Opinion DC Comment 13 Aug 2020 DC Edit | Educating ...

DC Edit | Educating courts, citizens

Published Aug 13, 2020, 7:34 pm IST
Updated Aug 13, 2020, 7:34 pm IST
The Supreme Court of India (AFP)
 The Supreme Court of India (AFP)

All fair-minded Indian citizens have occasion to be grateful to the judiciary today it has done its job well of reading the law right and settling all ambiguities whether intentional or wishful concerning the landmark 2005 amendment to the 1956 Hindu Succession Act.

Clearcut in nature, the amendment had nevertheless seen several challenges involving its interpretation especially with respect to whether the karta or head of the family was alive on the date it had been passed in the present case, the Court settled seven special leave petitions alongside the main matter involving siblings Vineeta and Rakesh Sharma’s share of family property.

The Hindu Succession Act lays down a uniform system of inheritance that applies to persons governed by Hinduism’s Mitakshara (northern India) Dayabhaga (West Bengal, Assam), Murumakkattayam, Aliyasantana and Nambudri (southern India) laws. The amendment expands women’s rights within this law.

According to its Section 6, which, the Court pointed out, applies retroactively, rather than retrospectively, daughters are equal coparceners in a Hindu undivided family property irrespective of their date of birth or, alternatively, the date of death of the father, provided there has been no parting/partition/or devolution of the property in question before December 20, 2004.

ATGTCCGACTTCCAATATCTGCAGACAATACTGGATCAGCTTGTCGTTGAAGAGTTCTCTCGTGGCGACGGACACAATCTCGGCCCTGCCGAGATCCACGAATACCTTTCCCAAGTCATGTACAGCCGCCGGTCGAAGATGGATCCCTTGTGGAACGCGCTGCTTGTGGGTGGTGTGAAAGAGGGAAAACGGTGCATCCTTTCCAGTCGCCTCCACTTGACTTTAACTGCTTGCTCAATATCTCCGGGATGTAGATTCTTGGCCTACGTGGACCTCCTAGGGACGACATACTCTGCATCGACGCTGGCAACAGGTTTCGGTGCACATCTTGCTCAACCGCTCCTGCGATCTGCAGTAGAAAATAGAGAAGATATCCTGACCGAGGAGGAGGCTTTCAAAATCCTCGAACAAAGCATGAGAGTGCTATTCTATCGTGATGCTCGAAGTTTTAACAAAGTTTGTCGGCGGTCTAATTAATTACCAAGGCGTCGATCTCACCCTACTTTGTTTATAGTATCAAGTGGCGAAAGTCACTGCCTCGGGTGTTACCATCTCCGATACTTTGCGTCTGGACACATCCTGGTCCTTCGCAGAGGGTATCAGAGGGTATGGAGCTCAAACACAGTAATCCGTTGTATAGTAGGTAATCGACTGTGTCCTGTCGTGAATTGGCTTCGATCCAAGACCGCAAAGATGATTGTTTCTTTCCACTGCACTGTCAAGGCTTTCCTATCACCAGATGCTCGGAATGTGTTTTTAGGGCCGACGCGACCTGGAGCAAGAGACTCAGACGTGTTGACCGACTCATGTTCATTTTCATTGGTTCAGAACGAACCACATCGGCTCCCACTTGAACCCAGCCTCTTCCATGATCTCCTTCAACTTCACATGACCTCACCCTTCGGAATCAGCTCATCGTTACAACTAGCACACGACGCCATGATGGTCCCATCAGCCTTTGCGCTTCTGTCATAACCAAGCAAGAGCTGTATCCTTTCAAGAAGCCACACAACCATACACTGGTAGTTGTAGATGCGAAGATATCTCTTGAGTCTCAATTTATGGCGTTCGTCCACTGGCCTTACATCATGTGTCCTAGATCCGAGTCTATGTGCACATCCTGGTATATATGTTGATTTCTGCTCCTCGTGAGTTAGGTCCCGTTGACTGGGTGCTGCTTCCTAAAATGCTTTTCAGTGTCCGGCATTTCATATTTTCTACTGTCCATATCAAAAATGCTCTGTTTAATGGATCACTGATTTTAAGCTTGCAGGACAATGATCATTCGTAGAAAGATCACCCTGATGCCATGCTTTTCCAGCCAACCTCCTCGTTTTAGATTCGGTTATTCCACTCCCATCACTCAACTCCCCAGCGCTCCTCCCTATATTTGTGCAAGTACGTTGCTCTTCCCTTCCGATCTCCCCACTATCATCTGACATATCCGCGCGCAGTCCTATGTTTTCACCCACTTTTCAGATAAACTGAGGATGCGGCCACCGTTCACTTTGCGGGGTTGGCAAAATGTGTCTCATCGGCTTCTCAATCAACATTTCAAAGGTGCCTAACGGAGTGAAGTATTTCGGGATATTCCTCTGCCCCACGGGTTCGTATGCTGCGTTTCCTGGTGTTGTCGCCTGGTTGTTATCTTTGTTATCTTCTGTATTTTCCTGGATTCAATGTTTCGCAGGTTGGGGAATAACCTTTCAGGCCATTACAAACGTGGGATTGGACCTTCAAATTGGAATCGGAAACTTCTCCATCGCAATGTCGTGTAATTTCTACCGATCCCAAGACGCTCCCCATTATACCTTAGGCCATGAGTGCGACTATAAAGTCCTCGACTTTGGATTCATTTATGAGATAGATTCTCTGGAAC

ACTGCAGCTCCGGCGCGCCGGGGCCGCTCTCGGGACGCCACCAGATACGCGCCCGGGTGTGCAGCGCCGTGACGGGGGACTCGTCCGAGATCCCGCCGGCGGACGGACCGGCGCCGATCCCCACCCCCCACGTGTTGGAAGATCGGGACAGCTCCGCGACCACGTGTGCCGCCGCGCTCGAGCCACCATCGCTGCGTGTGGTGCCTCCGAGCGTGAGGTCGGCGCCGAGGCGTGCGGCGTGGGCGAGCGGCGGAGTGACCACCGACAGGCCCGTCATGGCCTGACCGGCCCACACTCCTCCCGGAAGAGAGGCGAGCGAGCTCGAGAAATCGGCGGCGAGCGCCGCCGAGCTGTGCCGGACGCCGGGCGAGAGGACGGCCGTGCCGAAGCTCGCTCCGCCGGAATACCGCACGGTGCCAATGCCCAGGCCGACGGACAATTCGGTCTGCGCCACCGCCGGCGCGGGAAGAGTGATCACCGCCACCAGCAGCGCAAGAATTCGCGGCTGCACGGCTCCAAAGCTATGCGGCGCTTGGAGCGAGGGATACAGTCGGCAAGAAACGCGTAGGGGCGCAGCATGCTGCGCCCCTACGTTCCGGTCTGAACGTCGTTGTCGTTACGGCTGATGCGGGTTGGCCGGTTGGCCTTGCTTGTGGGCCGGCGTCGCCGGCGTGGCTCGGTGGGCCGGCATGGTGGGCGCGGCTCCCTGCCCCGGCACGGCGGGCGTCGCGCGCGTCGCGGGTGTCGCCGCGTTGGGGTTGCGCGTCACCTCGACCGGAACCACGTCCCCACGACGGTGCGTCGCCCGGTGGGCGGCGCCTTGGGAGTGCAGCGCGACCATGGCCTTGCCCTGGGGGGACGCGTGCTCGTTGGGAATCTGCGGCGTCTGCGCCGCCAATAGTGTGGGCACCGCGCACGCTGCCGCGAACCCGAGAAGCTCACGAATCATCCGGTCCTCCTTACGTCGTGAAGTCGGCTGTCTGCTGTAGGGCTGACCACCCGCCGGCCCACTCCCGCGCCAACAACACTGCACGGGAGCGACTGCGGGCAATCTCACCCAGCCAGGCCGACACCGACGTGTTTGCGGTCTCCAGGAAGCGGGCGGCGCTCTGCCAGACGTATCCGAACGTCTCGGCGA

This judgment thus ensures that a woman can no longer be denied her share on the ground that she is born prior to the enactment of the law on September 9, 2005, or that her father was not alive on that date.

The judgment is a reminder of another progressive judgment in the same context on December 22, 2015, the Delhi high court ruled that the eldest female member of a Hindu undivided family can be its karta.

However, another critical issue still lies open regarding this very law. It is to do with the daughter’s progeny and lineal descendants.

Do they have the same rights as the son’s descendants? Section 15 of the law pertains to the circumstances of a woman dying intestate.

It does not give her parental and marital heirs equal rights of inheritance to her property, scrutinising it and returning it to its originator and his heirs, as if she has added no value to it on her part. A reform, thereby, is the need of the hour.



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